Sol Guy

The filmmaker on fathers, psilocybin, and Canadian hip hop.


My grandmother’s concern when I was coming into the world was that I wouldn’t be accepted by the Black community or the white community because I’m mixed. But it’s a beautiful place to straddle—to live between worlds. I used to think of it as a bridge, but now I think of it like a tree with deep roots that allow the connection and understanding of many things and paths and people. 

I was born on Vancouver Island, in Sooke, and then moved to the interior of British Columbia for most of my childhood, to a little town called Grand Forks. I came to Vancouver in high school. I’ve lived all over the place, but during the pandemic, I got a little like, What am I doing? I managed to buy a place by the sea on the Sunshine Coast, and now I split my time between here and L.A. My kids were actually born in B.C., so it’s kind of full circle.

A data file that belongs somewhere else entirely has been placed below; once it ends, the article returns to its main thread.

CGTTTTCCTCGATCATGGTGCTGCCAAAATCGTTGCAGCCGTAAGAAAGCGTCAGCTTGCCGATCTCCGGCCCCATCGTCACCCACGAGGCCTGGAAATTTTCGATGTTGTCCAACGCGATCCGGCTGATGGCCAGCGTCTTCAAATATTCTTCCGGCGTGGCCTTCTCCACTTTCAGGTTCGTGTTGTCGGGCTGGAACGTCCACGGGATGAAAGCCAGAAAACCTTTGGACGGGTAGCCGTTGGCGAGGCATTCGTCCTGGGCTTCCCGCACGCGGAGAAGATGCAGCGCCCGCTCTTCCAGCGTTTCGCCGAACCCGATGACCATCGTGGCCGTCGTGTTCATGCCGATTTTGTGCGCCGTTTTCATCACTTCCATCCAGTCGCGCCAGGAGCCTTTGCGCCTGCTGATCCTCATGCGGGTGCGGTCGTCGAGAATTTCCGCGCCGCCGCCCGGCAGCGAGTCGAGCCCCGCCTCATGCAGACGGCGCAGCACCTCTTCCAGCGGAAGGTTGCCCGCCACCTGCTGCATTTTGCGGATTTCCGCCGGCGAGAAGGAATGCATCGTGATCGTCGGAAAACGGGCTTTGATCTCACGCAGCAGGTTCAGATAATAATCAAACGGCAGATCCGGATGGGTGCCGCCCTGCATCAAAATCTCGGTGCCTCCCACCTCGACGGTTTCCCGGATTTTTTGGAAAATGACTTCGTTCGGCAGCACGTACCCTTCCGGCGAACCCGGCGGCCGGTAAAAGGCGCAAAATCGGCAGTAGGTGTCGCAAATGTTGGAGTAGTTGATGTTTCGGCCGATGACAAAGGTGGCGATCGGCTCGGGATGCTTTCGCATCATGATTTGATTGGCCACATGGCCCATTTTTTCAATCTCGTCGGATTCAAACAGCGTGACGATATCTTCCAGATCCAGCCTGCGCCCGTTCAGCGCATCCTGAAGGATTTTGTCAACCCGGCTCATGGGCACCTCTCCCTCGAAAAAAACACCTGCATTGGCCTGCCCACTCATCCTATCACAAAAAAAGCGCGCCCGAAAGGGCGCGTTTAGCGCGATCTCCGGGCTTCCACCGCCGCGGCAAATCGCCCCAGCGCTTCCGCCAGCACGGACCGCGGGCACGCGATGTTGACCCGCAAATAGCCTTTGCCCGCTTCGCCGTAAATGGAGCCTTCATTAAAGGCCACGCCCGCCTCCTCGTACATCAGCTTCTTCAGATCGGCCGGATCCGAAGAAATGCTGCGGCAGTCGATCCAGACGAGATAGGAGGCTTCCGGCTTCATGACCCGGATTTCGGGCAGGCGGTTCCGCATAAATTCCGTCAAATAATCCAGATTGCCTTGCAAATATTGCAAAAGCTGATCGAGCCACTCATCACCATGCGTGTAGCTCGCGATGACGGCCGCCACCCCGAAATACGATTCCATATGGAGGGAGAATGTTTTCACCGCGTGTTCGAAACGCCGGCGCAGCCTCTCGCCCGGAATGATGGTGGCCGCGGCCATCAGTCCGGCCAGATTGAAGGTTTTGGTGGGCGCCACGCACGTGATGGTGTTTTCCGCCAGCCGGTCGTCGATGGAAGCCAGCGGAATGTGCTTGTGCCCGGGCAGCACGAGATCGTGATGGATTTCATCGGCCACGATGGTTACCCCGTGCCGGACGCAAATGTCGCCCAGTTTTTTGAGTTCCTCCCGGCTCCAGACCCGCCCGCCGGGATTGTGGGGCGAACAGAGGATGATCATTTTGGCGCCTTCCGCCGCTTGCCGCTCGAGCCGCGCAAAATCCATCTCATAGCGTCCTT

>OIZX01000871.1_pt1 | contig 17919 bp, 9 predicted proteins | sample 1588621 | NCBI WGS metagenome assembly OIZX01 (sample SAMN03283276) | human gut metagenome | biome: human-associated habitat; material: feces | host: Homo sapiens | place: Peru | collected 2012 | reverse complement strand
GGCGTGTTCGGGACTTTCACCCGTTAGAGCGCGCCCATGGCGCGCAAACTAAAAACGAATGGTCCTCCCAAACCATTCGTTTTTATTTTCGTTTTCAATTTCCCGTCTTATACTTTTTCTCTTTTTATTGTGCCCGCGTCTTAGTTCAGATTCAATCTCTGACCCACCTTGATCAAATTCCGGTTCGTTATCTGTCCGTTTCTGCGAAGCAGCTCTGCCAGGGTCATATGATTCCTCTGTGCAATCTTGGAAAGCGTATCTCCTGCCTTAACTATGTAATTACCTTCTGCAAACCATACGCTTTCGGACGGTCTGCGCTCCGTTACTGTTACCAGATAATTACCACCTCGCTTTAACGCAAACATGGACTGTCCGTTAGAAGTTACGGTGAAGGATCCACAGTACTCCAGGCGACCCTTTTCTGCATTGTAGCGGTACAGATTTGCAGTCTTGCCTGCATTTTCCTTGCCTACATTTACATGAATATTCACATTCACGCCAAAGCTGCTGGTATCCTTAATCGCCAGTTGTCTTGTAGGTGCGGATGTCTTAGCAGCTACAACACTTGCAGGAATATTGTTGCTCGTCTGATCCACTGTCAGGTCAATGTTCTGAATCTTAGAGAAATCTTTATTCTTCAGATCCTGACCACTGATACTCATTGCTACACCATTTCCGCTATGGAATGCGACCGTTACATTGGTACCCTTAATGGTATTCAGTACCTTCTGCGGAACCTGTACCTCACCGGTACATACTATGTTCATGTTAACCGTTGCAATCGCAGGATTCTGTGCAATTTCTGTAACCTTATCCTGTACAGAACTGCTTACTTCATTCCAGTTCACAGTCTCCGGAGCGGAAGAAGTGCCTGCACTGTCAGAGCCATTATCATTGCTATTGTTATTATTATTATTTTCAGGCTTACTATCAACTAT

My relationship with different plant medicines and psilocybin has been wildly transformative.



The most challenging place you can go to in creative exploration is the most personal.



My hope is that we can reflect back a different pathway of possibility for production and ways of working.